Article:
Because this is the centennial of "Take Me Out to the Ballgame" the song was, of course, the topic of a presentation. Timothy Johnson's Music Theory for Dummies ("Analysis of Melodic Shape") look at the song was an interactive session, opening with the audience rising to sing the National Anthem, fixing the particular musical theory Dr Johnson was addressing firmly in our own experience. There were a couple other songs we rose to sing, including TMOTTB, and someone nearby expressed exactly what I was thinking, that this session was like being at Mass. We talk about the chuch of baseball and the green cathedrals, so this made perfect sense.
There was a session with guest umpires who were with us via video tape and through a son/co-author, talking about umpiring in the Negro Leagues and the Pacific Coast League. (I got a souvenir at this session, a baseball autographed by Branch Rickey. Branch Rickey III, that is, Mr. Rickey's grandson who is president of the PCL. And who looks eerily like his grandfather more than ever.
One participant brings his primary source to the conference and lets the other participants ask what they want to know. Last year he brought a member of the 1986 Mets, who was on the DL and didn't play in the World Series. This year he brought Mario Ramos who is transitioning from being a professional athlete to civilian life. His willingness to speak with a roomful of baseball academic geeks was appreciated as was his apparent introspective take on his role in life. Another former minor leaguer present commented that Mario was much farther ahead, had a more mature outlook, than he himself had at the same age. I suggested that the two of them hold a panel presentation next year with our resident cultural anthropologist and former minor leaguer as moderator.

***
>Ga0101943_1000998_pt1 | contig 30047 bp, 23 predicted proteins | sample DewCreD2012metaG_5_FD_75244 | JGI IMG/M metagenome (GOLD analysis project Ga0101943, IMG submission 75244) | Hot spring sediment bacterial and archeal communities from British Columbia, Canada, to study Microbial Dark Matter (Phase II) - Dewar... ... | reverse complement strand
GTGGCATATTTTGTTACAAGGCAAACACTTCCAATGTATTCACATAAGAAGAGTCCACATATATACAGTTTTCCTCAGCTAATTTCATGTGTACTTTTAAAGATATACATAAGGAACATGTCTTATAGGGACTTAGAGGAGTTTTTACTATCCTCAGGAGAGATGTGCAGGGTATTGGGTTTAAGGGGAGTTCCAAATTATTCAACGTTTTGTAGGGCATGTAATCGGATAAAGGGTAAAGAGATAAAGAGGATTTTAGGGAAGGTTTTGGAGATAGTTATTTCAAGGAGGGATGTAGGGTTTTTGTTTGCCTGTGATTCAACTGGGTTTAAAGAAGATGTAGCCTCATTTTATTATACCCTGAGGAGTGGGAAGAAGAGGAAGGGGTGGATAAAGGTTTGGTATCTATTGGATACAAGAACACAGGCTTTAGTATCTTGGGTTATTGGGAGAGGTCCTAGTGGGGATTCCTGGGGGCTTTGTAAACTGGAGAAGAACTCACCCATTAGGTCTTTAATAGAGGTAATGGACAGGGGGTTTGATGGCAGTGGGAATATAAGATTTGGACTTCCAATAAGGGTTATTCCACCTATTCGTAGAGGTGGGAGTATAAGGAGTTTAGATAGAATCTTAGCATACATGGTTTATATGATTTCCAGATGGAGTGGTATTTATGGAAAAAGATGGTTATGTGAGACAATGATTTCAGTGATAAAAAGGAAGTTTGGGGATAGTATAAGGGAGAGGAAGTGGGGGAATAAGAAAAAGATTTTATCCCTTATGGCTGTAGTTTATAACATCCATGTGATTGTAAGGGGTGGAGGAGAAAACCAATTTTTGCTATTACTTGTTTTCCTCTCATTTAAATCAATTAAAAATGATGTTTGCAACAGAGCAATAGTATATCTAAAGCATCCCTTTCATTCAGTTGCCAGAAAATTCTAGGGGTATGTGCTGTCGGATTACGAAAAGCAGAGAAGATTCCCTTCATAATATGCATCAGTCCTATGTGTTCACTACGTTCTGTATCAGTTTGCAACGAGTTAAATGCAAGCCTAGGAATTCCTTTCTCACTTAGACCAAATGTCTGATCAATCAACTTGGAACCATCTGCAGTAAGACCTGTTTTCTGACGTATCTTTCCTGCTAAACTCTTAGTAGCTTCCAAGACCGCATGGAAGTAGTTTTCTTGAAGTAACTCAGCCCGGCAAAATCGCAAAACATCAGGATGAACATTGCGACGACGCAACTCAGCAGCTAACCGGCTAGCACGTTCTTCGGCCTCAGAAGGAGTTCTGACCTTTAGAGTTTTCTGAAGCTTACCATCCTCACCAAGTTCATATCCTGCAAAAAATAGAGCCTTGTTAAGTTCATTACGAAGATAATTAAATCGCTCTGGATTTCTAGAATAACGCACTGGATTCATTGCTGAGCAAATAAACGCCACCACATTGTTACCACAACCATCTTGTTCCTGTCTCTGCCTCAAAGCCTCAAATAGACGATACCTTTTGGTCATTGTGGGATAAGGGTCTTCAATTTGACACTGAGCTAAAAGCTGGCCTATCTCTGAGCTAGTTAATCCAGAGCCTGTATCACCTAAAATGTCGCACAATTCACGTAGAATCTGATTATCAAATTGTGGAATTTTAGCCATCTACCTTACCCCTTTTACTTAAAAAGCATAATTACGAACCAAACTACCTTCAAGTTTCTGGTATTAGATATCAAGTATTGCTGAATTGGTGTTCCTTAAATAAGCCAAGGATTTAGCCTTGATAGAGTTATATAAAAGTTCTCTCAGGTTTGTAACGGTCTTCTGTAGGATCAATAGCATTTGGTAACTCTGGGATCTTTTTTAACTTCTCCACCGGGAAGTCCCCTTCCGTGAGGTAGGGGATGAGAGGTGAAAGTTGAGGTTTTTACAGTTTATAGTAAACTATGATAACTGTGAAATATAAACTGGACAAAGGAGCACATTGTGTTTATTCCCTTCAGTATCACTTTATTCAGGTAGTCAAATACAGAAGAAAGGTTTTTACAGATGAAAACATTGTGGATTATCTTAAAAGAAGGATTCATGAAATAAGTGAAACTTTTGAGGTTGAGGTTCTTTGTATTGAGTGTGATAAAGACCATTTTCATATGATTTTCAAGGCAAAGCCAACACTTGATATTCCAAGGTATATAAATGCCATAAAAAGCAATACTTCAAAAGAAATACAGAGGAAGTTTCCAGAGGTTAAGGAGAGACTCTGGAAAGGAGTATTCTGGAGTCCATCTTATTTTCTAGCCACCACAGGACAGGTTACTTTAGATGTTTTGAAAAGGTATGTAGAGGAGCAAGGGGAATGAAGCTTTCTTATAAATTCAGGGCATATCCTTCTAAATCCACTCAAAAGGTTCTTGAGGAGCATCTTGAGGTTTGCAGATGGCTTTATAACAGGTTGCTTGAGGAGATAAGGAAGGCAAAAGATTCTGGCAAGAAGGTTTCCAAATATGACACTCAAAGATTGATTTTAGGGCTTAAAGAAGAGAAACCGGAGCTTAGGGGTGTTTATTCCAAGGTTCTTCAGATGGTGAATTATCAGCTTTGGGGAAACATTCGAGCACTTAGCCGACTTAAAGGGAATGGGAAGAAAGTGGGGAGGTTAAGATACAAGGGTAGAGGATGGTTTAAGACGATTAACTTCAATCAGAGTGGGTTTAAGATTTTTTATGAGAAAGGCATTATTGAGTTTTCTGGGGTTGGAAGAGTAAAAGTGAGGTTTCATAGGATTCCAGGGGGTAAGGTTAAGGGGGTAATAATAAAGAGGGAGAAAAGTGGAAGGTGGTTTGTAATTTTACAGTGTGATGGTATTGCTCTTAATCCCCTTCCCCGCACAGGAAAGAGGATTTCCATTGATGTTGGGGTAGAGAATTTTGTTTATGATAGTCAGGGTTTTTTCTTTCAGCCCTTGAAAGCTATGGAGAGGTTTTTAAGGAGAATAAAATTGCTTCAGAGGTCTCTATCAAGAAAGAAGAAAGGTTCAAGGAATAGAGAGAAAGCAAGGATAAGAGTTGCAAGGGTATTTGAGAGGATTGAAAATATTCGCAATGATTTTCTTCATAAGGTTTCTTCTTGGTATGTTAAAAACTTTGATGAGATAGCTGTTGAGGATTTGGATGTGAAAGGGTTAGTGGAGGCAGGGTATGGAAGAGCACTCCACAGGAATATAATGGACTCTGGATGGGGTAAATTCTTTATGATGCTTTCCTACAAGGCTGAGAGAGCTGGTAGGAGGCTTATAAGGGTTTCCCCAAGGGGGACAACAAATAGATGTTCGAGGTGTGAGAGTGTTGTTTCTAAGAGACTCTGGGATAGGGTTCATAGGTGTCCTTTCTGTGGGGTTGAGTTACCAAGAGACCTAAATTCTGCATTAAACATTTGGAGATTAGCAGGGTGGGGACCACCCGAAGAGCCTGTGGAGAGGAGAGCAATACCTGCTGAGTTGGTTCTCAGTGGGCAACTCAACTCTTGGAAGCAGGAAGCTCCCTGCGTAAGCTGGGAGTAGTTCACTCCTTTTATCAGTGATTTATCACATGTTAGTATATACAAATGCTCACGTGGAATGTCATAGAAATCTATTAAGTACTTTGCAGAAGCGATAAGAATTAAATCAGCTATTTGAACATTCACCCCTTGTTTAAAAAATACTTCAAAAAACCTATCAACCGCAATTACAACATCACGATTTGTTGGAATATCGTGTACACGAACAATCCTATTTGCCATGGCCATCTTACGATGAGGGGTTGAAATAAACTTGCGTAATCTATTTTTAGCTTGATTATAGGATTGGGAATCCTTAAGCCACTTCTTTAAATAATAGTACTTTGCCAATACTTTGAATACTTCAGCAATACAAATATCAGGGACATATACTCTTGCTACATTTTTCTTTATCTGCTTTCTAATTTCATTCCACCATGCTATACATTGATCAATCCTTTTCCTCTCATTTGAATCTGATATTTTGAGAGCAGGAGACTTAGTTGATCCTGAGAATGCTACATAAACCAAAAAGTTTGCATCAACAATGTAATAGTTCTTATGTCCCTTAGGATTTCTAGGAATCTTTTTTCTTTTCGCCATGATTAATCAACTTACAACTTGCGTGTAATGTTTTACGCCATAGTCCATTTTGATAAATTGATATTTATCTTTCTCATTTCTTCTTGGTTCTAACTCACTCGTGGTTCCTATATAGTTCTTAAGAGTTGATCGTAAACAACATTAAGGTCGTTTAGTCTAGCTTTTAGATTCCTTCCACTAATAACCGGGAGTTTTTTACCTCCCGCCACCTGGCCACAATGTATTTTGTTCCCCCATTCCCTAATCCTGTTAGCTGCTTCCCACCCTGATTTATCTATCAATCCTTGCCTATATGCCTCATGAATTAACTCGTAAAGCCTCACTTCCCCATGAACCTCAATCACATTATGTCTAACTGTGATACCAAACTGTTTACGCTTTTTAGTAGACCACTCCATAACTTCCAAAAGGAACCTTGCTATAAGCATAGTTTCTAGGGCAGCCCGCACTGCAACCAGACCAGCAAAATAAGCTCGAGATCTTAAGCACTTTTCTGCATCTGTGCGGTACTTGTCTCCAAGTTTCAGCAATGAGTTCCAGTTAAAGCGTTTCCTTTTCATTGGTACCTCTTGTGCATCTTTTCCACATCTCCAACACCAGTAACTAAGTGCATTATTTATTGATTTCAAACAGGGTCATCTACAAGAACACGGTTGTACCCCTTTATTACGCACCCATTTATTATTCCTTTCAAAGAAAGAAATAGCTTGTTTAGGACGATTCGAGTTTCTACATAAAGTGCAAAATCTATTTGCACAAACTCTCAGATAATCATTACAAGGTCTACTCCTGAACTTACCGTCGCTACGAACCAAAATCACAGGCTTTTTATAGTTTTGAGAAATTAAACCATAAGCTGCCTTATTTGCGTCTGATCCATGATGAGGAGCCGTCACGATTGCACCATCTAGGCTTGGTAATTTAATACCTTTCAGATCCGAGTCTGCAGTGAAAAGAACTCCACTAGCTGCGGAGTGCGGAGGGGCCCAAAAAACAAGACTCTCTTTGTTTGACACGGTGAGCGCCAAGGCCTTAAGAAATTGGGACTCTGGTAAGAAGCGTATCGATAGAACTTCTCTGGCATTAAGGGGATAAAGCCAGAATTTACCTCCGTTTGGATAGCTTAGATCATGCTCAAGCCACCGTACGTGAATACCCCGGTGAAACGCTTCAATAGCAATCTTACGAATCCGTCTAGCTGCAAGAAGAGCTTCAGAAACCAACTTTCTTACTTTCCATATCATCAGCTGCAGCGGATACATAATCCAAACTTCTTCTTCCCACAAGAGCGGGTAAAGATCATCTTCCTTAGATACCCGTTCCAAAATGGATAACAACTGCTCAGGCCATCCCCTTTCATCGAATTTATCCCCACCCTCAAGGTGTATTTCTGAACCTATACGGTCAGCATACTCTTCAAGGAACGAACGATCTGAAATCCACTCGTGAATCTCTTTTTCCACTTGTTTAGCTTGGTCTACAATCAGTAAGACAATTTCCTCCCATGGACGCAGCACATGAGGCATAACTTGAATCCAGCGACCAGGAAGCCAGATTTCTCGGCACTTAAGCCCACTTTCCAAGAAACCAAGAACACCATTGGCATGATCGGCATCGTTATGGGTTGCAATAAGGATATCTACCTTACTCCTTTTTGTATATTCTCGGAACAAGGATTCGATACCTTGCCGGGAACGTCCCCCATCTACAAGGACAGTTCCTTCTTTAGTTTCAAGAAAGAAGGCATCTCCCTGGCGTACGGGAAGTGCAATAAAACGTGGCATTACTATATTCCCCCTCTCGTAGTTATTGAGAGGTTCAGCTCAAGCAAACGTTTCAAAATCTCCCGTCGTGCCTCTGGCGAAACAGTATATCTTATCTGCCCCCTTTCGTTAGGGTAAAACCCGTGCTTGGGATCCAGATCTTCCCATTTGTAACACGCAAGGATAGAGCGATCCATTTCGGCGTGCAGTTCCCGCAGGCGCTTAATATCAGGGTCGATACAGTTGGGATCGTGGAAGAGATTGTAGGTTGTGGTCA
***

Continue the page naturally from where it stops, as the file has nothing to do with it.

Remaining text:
My favorite session, possibly of all time, was by Stephen Wood and David Pincus. These two have presented in the past and each time it's been a stand out. They've covered music (sung a few songs in the presentation) , they've covered films (I use their movie website http://www.reelbaseball.com/ as a source in my class. This time they presented photos. They're both professional photographers who like to take busman's holidays at ball park, and they've gathered a beautiful collection in a book, Baseball Revealed: A Photo Essay On The Hidden Art In America's Game. I loved this mostly visual presentation. They talked about taking pictures of things other than the action of the game, lines and angles and colors and lighting in and around ballparks that are interesting, and as I watched the images flash past I was enthralled, mostly because they were great shots, but also because they were photos I would have taken. I love the quirky things one can see at a ballpark, the dramas and comedies being played out. People who haven't attended a live professional game, a minor league game in particular, don't understand that the game, the action on the field, is only a part of the experience, and their collection highlights this.